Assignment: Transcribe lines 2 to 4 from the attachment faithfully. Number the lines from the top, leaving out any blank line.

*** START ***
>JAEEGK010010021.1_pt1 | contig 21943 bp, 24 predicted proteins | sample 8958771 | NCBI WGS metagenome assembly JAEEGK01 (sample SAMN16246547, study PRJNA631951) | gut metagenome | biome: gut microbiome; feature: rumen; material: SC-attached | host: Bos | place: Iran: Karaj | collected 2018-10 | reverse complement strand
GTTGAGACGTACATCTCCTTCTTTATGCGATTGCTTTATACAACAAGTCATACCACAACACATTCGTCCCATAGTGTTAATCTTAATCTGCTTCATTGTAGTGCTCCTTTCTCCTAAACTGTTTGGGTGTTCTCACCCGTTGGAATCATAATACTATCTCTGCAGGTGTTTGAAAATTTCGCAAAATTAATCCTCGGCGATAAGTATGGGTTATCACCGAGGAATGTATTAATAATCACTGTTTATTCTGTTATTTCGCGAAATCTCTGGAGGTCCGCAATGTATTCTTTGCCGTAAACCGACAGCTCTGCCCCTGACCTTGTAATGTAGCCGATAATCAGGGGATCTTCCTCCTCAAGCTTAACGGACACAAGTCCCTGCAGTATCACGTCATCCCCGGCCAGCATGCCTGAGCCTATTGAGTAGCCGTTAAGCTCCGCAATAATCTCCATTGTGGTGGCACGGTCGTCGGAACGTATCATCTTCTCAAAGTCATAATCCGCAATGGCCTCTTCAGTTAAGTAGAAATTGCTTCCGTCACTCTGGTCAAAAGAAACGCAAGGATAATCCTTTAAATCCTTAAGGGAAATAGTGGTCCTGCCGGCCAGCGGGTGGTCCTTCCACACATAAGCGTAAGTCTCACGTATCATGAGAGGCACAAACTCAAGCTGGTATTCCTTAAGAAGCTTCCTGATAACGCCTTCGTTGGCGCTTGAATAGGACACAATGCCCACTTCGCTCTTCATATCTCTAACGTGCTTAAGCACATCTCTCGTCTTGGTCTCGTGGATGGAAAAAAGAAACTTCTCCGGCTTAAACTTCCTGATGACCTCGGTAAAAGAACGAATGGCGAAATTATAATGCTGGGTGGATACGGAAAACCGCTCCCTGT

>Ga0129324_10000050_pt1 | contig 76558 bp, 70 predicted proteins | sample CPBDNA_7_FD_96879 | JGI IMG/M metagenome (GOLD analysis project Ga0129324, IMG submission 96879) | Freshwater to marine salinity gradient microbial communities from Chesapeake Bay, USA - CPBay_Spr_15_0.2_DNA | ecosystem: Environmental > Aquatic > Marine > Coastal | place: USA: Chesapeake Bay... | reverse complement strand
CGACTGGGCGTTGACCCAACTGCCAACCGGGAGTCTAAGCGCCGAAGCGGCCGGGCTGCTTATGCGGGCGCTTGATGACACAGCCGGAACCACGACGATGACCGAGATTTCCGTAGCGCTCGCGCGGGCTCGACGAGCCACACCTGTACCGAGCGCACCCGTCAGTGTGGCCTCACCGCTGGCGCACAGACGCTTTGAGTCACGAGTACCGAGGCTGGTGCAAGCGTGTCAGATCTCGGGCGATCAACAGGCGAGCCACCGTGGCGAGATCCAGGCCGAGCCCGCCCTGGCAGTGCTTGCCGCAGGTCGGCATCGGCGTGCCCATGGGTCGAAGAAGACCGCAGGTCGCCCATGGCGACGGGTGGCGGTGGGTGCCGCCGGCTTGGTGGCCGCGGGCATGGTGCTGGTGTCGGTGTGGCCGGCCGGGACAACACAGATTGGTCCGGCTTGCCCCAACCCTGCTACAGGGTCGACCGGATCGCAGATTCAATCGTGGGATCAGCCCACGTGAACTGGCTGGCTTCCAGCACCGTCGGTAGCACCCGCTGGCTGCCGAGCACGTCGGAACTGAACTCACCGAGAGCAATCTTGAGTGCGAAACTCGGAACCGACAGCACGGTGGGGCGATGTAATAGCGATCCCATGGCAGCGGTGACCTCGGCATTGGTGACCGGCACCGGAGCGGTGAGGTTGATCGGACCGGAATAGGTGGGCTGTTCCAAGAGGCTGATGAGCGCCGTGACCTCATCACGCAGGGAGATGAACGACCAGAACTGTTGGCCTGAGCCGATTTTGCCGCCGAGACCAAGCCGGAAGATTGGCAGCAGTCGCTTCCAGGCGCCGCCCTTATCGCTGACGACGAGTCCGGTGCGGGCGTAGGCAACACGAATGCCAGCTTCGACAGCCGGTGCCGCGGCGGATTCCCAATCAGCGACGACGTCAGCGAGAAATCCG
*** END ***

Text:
GTTGAGACGTACATCTCCTTCTTTATGCGATTGCTTTATACAACAAGTCATACCACAACACATTCGTCCCATAGTGTTAATCTTAATCTGCTTCATTGTAGTGCTCCTTTCTCCTAAACTGTTTGGGTGTTCTCACCCGTTGGAATCATAATACTATCTCTGCAGGTGTTTGAAAATTTCGCAAAATTAATCCTCGGCGATAAGTATGGGTTATCACCGAGGAATGTATTAATAATCACTGTTTATTCTGTTATTTCGCGAAATCTCTGGAGGTCCGCAATGTATTCTTTGCCGTAAACCGACAGCTCTGCCCCTGACCTTGTAATGTAGCCGATAATCAGGGGATCTTCCTCCTCAAGCTTAACGGACACAAGTCCCTGCAGTATCACGTCATCCCCGGCCAGCATGCCTGAGCCTATTGAGTAGCCGTTAAGCTCCGCAATAATCTCCATTGTGGTGGCACGGTCGTCGGAACGTATCATCTTCTCAAAGTCATAATCCGCAATGGCCTCTTCAGTTAAGTAGAAATTGCTTCCGTCACTCTGGTCAAAAGAAACGCAAGGATAATCCTTTAAATCCTTAAGGGAAATAGTGGTCCTGCCGGCCAGCGGGTGGTCCTTCCACACATAAGCGTAAGTCTCACGTATCATGAGAGGCACAAACTCAAGCTGGTATTCCTTAAGAAGCTTCCTGATAACGCCTTCGTTGGCGCTTGAATAGGACACAATGCCCACTTCGCTCTTCATATCTCTAACGTGCTTAAGCACATCTCTCGTCTTGGTCTCGTGGATGGAAAAAAGAAACTTCTCCGGCTTAAACTTCCTGATGACCTCGGTAAAAGAACGAATGGCGAAATTATAATGCTGGGTGGATACGGAAAACCGCTCCCTGT

>Ga0129324_10000050_pt1 | contig 76558 bp, 70 predicted proteins | sample CPBDNA_7_FD_96879 | JGI IMG/M metagenome (GOLD analysis project Ga0129324, IMG submission 96879) | Freshwater to marine salinity gradient microbial communities from Chesapeake Bay, USA - CPBay_Spr_15_0.2_DNA | ecosystem: Environmental > Aquatic > Marine > Coastal | place: USA: Chesapeake Bay... | reverse complement strand
CGACTGGGCGTTGACCCAACTGCCAACCGGGAGTCTAAGCGCCGAAGCGGCCGGGCTGCTTATGCGGGCGCTTGATGACACAGCCGGAACCACGACGATGACCGAGATTTCCGTAGCGCTCGCGCGGGCTCGACGAGCCACACCTGTACCGAGCGCACCCGTCAGTGTGGCCTCACCGCTGGCGCACAGACGCTTTGAGTCACGAGTACCGAGGCTGGTGCAAGCGTGTCAGATCTCGGGCGATCAACAGGCGAGCCACCGTGGCGAGATCCAGGCCGAGCCCGCCCTGGCAGTGCTTGCCGCAGGTCGGCATCGGCGTGCCCATGGGTCGAAGAAGACCGCAGGTCGCCCATGGCGACGGGTGGCGGTGGGTGCCGCCGGCTTGGTGGCCGCGGGCATGGTGCTGGTGTCGGTGTGGCCGGCCGGGACAACACAGATTGGTCCGGCTTGCCCCAACCCTGCTACAGGGTCGACCGGATCGCAGATTCAATCGTGGGATCAGCCCACGTGAACTGGCTGGCTTCCAGCACCGTCGGTAGCACCCGCTGGCTGCCGAGCACGTCGGAACTGAACTCACCGAGAGCAATCTTGAGTGCGAAACTCGGAACCGACAGCACGGTGGGGCGATGTAATAGCGATCCCATGGCAGCGGTGACCTCGGCATTGGTGACCGGCACCGGAGCGGTGAGGTTGATCGGACCGGAATAGGTGGGCTGTTCCAAGAGGCTGATGAGCGCCGTGACCTCATCACGCAGGGAGATGAACGACCAGAACTGTTGGCCTGAGCCGATTTTGCCGCCGAGACCAAGCCGGAAGATTGGCAGCAGTCGCTTCCAGGCGCCGCCCTTATCGCTGACGACGAGTCCGGTGCGGGCGTAGGCAACACGAATGCCAGCTTCGACAGCCGGTGCCGCGGCGGATTCCCAATCAGCGACGACGTCAGCGAGAAATCCG